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Jeffrey D. Allred, Deseret News
Brigham Young Cougars wide receiver Cody Hoffman (2) runs against Washington State Cougars cornerback Damante Horton (6) in Provo Thursday, Aug. 30, 2012.

BYU fans have high expectations for BYU's wide receivers this season.

And why not? Cody Hoffman is back for 2013 despite a good chance of going in the early rounds of this year's NFL draft.

Hoffman was BYU's clear go-to wide receiver last season as he made 100 receptions for 1,248 yards and 11 touchdowns. That's remarkable given that an injured Riley Nelson was throwing to him, not a star quarterback like Clemson's Tajh Boyd.

Hoffman has near-ideal wide receiver size at 6-foot-4 and 215 pounds. He's got great hands and excels at beating the coverage and making that great catch.

Little wonder that Bleacher Report NFL draft guru Matt Miller has Hoffman going late in the first round in the 2014 draft.

Hoffman had more receiving yards than all of BYU's other wide receivers put together.

And there lies the problem. As good as Hoffman is, the Cougars need more than just one solid wide receiver if they want to move the ball consistently.

The sad fact is that BYU hasn't played like the pass-happy program that fans have come to know and love. The Cougars had 3,214 passing yards last season. That barely puts them in the Top 50 in the nation.

That's not bad, but it's also not BYU football.

Of course, BYU's quarterback woes deserve part of the blame. The Cougars played an injured Riley Nelson for most of the season, and Nelson just couldn't throw the ball deep.

Therefore, BYU had to depend on short completions and not throwing the deep ball. While that's a good way to pick up medium chunks of yardage, it also puts a lot of pressure on the wide receivers to pick up extra yardage.

Fortunately, Robert Anae is back as offensive coordinator and Taysom Hill is the new starting quarterback. Anae put together a decent passing attack the first time he served as offensive coordinator, plus he's sure to have learned something from Arizona head coach Rich Rodriguez.

And while Hill isn't exactly a big-time pocket passer, at least he hopefully won't have to throw with cracked vertebrae.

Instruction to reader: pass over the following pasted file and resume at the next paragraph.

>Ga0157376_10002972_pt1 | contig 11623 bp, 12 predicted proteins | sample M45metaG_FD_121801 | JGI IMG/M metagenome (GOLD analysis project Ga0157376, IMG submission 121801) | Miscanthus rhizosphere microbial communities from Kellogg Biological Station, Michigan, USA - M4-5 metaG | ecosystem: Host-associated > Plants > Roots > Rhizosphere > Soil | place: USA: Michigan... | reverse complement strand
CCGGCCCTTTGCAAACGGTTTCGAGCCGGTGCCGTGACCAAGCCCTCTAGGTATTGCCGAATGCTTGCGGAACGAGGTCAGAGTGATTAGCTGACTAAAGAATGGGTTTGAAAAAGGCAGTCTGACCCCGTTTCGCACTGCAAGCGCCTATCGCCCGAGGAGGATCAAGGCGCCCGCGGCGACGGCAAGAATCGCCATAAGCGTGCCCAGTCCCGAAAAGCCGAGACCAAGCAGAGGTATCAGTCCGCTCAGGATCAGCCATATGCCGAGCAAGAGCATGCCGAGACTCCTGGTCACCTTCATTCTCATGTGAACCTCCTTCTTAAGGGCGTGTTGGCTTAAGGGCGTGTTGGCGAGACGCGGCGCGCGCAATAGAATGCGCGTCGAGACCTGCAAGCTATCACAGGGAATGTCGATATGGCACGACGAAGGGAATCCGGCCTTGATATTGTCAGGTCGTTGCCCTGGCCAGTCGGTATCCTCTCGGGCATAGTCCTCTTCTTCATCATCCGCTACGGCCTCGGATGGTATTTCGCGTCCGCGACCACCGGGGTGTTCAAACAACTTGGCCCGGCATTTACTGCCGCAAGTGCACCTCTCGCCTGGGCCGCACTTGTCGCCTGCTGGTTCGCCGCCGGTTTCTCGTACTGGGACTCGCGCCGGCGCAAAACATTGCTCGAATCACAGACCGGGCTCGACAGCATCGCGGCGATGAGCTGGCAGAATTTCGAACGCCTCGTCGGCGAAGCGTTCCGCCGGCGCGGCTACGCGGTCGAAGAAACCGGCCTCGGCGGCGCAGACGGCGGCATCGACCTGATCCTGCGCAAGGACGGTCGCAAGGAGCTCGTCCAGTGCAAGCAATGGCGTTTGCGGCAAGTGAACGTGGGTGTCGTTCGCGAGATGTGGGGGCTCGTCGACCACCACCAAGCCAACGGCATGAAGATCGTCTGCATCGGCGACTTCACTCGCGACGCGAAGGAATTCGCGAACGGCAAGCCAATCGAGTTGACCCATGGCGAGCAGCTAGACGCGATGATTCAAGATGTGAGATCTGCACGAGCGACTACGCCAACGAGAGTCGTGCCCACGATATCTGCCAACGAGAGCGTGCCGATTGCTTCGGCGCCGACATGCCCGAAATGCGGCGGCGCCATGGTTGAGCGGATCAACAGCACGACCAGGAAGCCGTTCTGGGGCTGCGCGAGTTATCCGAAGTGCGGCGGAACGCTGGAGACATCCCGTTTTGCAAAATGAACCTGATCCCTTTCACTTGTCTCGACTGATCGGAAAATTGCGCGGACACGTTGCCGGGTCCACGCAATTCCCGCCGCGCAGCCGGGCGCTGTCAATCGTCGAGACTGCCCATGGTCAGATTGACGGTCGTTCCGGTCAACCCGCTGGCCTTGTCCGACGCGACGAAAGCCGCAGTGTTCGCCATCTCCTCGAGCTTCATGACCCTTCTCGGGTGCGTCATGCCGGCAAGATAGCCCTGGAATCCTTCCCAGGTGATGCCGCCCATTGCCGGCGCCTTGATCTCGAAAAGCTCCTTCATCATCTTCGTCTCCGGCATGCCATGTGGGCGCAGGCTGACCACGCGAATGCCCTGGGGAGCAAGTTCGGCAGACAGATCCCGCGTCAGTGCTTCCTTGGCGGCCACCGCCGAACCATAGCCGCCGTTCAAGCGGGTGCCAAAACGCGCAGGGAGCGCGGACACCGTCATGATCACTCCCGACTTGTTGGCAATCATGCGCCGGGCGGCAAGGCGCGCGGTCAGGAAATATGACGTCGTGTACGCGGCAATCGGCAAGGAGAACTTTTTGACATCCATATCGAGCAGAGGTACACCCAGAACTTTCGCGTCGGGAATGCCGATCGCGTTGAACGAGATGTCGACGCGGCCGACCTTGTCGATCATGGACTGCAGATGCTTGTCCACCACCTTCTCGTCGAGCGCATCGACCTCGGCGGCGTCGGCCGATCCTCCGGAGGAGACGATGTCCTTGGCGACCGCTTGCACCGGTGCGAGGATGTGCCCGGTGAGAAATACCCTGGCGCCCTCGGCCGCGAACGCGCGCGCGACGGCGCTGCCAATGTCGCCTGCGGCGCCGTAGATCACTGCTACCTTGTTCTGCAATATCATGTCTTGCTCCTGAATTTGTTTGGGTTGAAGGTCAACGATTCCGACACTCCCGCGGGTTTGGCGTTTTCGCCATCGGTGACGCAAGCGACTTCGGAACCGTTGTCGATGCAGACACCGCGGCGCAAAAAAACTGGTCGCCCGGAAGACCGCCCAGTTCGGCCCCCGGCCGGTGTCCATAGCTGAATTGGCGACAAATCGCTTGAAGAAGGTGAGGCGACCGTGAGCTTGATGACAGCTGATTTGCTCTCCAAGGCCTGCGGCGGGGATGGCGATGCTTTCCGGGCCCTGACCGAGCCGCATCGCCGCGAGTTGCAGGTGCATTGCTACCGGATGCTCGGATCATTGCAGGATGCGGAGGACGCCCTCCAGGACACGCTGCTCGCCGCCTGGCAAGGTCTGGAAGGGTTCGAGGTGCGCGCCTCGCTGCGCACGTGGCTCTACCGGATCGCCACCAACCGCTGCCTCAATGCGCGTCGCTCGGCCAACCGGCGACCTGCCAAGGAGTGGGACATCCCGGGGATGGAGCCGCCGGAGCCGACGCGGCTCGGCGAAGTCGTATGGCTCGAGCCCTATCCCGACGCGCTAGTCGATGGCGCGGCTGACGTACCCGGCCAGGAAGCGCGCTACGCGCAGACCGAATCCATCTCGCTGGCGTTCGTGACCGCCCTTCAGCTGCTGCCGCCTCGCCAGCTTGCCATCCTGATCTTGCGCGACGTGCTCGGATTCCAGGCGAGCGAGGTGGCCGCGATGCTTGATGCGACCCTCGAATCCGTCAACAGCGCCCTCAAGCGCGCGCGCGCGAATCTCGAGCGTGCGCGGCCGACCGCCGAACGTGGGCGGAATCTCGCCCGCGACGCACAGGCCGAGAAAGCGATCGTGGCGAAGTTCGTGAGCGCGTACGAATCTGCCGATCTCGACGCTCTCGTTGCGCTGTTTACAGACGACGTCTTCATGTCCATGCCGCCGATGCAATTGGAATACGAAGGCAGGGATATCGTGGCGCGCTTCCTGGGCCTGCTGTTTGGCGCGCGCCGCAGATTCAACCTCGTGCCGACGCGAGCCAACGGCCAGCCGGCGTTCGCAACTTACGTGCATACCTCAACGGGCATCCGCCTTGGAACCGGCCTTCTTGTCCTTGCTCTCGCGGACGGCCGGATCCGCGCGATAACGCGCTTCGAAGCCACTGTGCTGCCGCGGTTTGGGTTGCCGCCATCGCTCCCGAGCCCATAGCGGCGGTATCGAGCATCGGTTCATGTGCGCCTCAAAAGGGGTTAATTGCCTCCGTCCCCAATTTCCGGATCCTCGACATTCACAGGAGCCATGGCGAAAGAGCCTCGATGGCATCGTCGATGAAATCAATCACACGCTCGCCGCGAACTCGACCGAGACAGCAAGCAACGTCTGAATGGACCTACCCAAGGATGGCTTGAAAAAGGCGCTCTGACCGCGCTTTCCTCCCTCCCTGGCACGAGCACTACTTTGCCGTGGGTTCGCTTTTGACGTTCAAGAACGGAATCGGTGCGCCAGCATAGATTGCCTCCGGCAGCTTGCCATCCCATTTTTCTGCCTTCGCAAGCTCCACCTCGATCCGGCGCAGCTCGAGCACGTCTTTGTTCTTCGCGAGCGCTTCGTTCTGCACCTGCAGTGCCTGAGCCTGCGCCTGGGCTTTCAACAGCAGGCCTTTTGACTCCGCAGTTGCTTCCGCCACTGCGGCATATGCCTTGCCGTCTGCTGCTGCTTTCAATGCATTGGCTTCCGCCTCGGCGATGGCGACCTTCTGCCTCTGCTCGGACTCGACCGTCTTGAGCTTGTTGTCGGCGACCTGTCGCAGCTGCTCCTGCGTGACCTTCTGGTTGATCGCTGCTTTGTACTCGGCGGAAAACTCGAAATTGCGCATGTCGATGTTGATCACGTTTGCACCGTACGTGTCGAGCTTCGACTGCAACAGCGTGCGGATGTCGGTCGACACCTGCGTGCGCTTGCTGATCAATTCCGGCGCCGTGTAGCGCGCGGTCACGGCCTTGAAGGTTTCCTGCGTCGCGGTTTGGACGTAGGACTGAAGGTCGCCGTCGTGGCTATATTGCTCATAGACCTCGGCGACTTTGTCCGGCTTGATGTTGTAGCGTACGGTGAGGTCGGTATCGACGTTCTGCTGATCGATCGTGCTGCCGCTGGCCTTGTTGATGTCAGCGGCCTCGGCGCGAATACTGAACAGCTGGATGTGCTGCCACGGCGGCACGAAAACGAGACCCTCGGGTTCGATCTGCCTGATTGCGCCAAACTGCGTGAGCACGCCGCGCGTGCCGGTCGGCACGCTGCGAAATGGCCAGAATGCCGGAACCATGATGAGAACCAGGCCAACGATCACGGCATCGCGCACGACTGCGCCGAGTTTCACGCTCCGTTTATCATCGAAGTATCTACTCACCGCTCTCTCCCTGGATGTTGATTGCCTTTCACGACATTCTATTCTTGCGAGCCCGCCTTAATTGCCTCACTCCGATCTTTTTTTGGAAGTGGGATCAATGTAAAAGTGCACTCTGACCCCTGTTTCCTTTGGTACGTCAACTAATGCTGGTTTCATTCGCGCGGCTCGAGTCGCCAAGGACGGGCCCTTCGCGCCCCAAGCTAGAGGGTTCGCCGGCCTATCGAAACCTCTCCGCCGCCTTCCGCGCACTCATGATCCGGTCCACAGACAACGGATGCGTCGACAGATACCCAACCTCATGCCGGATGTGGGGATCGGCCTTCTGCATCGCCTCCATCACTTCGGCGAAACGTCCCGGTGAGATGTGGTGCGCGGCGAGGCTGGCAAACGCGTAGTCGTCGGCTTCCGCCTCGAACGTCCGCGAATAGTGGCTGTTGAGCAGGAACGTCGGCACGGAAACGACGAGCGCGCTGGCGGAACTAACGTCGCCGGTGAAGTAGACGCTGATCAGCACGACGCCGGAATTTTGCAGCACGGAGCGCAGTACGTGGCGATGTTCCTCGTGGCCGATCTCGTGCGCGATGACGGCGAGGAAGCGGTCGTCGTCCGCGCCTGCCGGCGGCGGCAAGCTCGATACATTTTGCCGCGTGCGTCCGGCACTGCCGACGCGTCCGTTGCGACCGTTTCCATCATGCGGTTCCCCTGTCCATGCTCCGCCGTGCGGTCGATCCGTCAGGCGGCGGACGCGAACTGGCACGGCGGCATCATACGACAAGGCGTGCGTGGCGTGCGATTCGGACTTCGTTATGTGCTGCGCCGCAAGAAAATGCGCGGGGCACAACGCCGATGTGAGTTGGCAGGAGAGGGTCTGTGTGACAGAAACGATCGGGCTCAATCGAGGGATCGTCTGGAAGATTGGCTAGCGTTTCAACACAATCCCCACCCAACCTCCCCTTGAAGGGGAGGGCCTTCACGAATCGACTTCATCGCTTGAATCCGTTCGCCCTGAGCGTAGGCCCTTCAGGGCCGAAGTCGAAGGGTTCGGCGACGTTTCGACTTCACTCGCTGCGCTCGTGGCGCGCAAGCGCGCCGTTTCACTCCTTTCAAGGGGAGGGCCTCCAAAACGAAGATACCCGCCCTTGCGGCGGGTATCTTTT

That should make life perhaps a bit easier in one sense for BYU's wide receivers, but it also means that they'll have to deal with higher expectations.

And BYU is going to need more than Hoffman to meet those expectations.

Senior JD Falslev is back and he's proved his salt as a punt and kickoff return man. However, he will need to step up from his 37 receptions and two touchdowns.

Ross Apo also needs to step up his game, particularly given how much hype and attention he received when he first came to Provo. Apo was a highly touted recruit as the No. 13 wide receiver and No. 108 recruit in the nation, according to Rivals.

Apo had to take a medical redshirt his freshman season after injuring his index finger so badly that he had to have surgery. However, he bounced back with a decent redshirt freshman season with 453 yards and nine touchdowns.

Then the injury bug bit Apo again, this time with a shoulder injury during spring camp. He was able to play in 2012, but he had only 311 yards and one touchdown.

That's not what BYU fans expected from Apo, but he still has two whole seasons to live up to those expectations. He proved his freshman season that he can score touchdowns, and there's no reason to think that he can't have a breakout season.

However, senior Skyler Ridley has passed Apo on the latest depth chart, thanks to an impressive spring camp performance.

Ridley doesn't have extensive experience as a starter, but he did have a good game against Washington State with 54 yards and a touchdown. It will be interesting to see how he performs as a starter.

Also, having Apo come in off of the bench may actually help him in the long run.

No one expects Falsev, Apo or Ridley to rise to the elite level of Hoffman this season. However, if BYU is to succeed against its brutal 2013 schedule, it is going to have to live up to some high expectations.

Lafe Peavler is a national college football featured columnist for Bleacher Report. Follow him on Twitter @MasterPeavler